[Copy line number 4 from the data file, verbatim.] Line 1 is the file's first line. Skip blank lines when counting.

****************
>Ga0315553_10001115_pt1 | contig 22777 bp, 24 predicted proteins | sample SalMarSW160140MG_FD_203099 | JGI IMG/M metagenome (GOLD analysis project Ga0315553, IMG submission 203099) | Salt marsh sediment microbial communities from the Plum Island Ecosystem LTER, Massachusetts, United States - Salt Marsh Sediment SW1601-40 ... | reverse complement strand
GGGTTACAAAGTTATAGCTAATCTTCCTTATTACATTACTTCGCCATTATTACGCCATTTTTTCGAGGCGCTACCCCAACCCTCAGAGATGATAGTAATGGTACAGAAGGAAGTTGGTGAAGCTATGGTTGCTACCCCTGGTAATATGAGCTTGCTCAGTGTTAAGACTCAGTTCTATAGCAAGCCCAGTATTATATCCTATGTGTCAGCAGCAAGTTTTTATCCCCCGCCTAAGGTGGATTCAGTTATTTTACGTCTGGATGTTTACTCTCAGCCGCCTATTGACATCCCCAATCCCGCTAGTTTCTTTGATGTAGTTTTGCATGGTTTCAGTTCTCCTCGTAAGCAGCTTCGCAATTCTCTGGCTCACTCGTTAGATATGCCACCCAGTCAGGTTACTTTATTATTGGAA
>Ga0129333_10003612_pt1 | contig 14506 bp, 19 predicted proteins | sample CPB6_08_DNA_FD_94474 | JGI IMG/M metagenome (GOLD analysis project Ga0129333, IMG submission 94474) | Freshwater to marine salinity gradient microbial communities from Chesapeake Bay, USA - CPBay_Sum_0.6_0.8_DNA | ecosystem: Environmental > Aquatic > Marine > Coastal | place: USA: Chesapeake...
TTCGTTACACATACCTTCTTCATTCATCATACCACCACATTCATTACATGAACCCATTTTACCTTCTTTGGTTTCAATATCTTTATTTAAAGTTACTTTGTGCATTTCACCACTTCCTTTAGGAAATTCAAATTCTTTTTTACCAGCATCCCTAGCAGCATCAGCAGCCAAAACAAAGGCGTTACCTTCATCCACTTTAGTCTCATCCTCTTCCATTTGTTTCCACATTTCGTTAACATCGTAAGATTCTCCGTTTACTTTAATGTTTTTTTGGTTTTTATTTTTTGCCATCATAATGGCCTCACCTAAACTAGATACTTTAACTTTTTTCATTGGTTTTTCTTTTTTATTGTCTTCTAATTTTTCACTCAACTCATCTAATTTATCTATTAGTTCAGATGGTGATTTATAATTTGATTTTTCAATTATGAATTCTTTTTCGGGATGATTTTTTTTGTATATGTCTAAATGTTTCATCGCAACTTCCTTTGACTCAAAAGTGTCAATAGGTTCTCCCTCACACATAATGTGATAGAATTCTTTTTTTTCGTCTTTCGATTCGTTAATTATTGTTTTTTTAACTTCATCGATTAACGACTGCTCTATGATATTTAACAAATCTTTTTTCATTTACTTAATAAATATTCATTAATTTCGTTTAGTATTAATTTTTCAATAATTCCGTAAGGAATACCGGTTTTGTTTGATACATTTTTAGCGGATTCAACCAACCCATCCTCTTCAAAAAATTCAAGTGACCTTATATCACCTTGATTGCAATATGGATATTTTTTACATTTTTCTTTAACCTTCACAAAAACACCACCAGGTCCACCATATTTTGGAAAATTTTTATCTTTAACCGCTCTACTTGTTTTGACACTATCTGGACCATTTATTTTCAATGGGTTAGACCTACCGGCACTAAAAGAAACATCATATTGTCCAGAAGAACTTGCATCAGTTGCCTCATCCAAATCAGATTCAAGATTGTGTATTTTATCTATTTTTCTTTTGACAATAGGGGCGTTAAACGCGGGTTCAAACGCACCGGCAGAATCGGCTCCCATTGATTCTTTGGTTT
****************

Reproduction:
TTCGTTACACATACCTTCTTCATTCATCATACCACCACATTCATTACATGAACCCATTTTACCTTCTTTGGTTTCAATATCTTTATTTAAAGTTACTTTGTGCATTTCACCACTTCCTTTAGGAAATTCAAATTCTTTTTTACCAGCATCCCTAGCAGCATCAGCAGCCAAAACAAAGGCGTTACCTTCATCCACTTTAGTCTCATCCTCTTCCATTTGTTTCCACATTTCGTTAACATCGTAAGATTCTCCGTTTACTTTAATGTTTTTTTGGTTTTTATTTTTTGCCATCATAATGGCCTCACCTAAACTAGATACTTTAACTTTTTTCATTGGTTTTTCTTTTTTATTGTCTTCTAATTTTTCACTCAACTCATCTAATTTATCTATTAGTTCAGATGGTGATTTATAATTTGATTTTTCAATTATGAATTCTTTTTCGGGATGATTTTTTTTGTATATGTCTAAATGTTTCATCGCAACTTCCTTTGACTCAAAAGTGTCAATAGGTTCTCCCTCACACATAATGTGATAGAATTCTTTTTTTTCGTCTTTCGATTCGTTAATTATTGTTTTTTTAACTTCATCGATTAACGACTGCTCTATGATATTTAACAAATCTTTTTTCATTTACTTAATAAATATTCATTAATTTCGTTTAGTATTAATTTTTCAATAATTCCGTAAGGAATACCGGTTTTGTTTGATACATTTTTAGCGGATTCAACCAACCCATCCTCTTCAAAAAATTCAAGTGACCTTATATCACCTTGATTGCAATATGGATATTTTTTACATTTTTCTTTAACCTTCACAAAAACACCACCAGGTCCACCATATTTTGGAAAATTTTTATCTTTAACCGCTCTACTTGTTTTGACACTATCTGGACCATTTATTTTCAATGGGTTAGACCTACCGGCACTAAAAGAAACATCATATTGTCCAGAAGAACTTGCATCAGTTGCCTCATCCAAATCAGATTCAAGATTGTGTATTTTATCTATTTTTCTTTTGACAATAGGGGCGTTAAACGCGGGTTCAAACGCACCGGCAGAATCGGCTCCCATTGATTCTTTGGTTT